Music’s Bedroom Producer Boom: Secrets To Quarantine Creativity w/ Splice, Jammcard, Oak Felder [Midem Digital Edition Spotlight Series]

Live music may be nonexistent for the time being, but DIY and remote music-making from home has reached new heights.

Splice, a leading tech platform for producers to create samples, loops & presets, has seen a record 1.1 million downloads of sounds per day post-quarantine, a nearly 50% increase from the month pre-lockdown. Jammcard, a social network for professional musicians, has successfully pivoted to a booking platform to provide crucial paid virtual gigs for players displaced by tour cancellations. And Oak Felder, a 2015 Grammy nominee (Usher’s “Good Kisser”) currently on the Hot 100 with Demi Lovato’s “I Love Me,” currently stars in a just-released mini-doc from Apple about his creative process, showcasing popular remote products like Logic Pro X’s 90-day free trial and the MacBook Pro.

This exclusive session will explore three bright spots of the music industry during the COVID-19, and how they’re paying their growth forward through initiatives that are putting much-needed revenue into artists’ pockets.

Steve Martocci, Co-Founder & CEO — Splice

“We’ve always been big believers in the power of software and the power of the bedroom producer. When you see someone like FINNEAS at the Grammys, dedicating his award to the bedroom producers of tomorrow because of software and what people can do at their homes, it’s so empowering. We’re all bedroom producers now. All of a sudden, the world changes a bit and we have to do everything at home. Those numbers are people coming to making music for the first time, and also coming back to making music.”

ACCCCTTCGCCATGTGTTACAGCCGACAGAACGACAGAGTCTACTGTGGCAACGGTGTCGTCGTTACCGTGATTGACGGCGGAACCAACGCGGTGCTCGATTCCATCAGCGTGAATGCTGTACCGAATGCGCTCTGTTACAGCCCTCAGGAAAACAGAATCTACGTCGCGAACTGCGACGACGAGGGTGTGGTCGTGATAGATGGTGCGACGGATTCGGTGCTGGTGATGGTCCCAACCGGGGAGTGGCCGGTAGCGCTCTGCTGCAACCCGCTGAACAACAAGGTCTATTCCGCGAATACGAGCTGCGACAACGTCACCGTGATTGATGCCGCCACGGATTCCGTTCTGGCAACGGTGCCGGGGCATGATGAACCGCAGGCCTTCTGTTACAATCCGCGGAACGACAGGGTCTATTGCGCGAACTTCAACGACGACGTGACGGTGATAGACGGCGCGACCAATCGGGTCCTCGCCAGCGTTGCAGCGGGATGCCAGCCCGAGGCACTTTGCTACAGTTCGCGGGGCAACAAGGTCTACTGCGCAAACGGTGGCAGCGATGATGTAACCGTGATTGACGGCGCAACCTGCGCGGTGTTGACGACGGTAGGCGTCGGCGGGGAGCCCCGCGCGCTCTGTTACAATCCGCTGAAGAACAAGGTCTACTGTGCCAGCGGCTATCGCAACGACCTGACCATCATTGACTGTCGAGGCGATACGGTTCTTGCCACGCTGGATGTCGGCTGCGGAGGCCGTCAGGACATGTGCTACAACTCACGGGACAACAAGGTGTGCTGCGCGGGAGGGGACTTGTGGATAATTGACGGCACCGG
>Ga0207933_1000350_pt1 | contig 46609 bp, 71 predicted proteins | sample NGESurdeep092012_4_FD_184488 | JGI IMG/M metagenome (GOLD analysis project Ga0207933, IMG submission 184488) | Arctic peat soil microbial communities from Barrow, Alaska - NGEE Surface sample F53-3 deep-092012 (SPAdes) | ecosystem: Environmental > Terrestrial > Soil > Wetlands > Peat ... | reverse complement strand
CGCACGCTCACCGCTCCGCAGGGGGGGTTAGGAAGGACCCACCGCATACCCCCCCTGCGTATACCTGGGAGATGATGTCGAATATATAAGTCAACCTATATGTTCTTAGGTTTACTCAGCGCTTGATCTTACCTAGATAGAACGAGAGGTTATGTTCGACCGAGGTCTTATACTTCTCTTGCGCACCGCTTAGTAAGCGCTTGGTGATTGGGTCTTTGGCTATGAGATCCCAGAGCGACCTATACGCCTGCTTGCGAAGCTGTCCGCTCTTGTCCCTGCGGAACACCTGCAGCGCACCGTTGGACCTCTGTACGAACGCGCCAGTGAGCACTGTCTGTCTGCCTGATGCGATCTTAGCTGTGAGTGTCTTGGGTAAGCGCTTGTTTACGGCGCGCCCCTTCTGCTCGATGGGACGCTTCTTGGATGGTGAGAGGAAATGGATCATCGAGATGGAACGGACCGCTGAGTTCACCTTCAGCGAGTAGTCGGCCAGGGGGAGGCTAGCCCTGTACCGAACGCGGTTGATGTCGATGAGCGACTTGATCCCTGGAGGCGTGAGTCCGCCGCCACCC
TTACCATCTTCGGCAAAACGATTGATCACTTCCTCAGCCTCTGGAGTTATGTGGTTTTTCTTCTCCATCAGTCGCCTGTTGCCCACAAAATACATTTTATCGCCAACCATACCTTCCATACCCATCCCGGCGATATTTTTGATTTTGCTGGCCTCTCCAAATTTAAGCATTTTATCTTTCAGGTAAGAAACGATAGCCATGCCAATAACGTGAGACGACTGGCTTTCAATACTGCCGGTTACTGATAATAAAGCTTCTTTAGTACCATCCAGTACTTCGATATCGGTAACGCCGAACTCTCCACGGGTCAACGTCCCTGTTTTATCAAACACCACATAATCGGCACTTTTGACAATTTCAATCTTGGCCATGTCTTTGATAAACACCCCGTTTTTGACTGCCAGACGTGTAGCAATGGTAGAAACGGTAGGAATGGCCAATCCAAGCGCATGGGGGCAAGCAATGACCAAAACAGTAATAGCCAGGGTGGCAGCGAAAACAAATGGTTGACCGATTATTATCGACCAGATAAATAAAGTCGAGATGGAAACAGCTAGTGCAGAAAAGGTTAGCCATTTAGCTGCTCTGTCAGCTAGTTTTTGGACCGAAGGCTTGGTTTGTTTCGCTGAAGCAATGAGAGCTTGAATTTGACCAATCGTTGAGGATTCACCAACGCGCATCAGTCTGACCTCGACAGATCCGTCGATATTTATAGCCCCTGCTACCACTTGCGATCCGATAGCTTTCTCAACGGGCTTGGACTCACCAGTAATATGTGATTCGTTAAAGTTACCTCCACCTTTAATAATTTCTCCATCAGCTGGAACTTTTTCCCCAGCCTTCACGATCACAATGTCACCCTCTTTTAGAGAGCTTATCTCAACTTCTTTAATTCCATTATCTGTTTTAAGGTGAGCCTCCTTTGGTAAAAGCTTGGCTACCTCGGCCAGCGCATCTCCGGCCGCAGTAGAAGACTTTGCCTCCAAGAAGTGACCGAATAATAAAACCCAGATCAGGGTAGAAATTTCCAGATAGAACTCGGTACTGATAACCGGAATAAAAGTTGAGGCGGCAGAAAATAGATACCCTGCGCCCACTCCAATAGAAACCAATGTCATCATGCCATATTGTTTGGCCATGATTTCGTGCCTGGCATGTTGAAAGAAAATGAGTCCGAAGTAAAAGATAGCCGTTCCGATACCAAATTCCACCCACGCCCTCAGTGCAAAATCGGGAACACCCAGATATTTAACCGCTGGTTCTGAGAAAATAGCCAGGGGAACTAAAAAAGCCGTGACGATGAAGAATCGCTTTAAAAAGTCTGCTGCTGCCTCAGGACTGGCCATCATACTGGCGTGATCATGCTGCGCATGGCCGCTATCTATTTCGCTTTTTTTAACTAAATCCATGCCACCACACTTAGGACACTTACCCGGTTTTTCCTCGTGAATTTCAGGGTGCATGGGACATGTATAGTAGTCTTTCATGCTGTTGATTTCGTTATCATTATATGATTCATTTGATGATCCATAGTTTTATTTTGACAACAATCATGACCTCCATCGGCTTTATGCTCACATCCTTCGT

“We say our biggest competition is people giving up on themselves. And you’re gonna give up on yourself for a bunch of reasons — either you’re struggling with the tools, you can’t figure out how to be creative with this thing, you can’t get it done. So it’s about making great tools and educating people.”

“My favorite compliment is that Splice is the cure for writer’s block.”

“You can’t refund inspiration. It’s unbelievable to watch how soul crushing can be with inspiration. I won’t name names, but my finacee has gotten into DJing and production, and she was dealing with one piece of software and right before her set she hits delete and lost her entire set. How can you make people go through hours of work and not give them an undo? She just broke down and was in tears and she said, ‘They don’t care about me.’ So you can give up on yourself when you’re in that moment looking at all those knobs in front of you, you can get lost. And we want to keep you inspired and keep you a lifelong musician.”

 Elmo Lovano, Founder & CEO — Jammcard

“A big passion of mine is modernizing the music industry in any way I can. As a musician you spend 50% of your time chasing money that’s owed to you, and I’ve always wanted to fundamentally change that. But I knew the only way to do that would be to a) you have to amass all the musicians together and b) you had to build the technology yourself, because the label’s not going to build that themselves to pay you faster. So that’s what Jammcard Booking is, it’s a new system where you can contract musicians, producers, songwriters, floor managers, whatever it is and pay them instantly right upon when the drop is done. So simplifying, streamlining that and making it much faster.”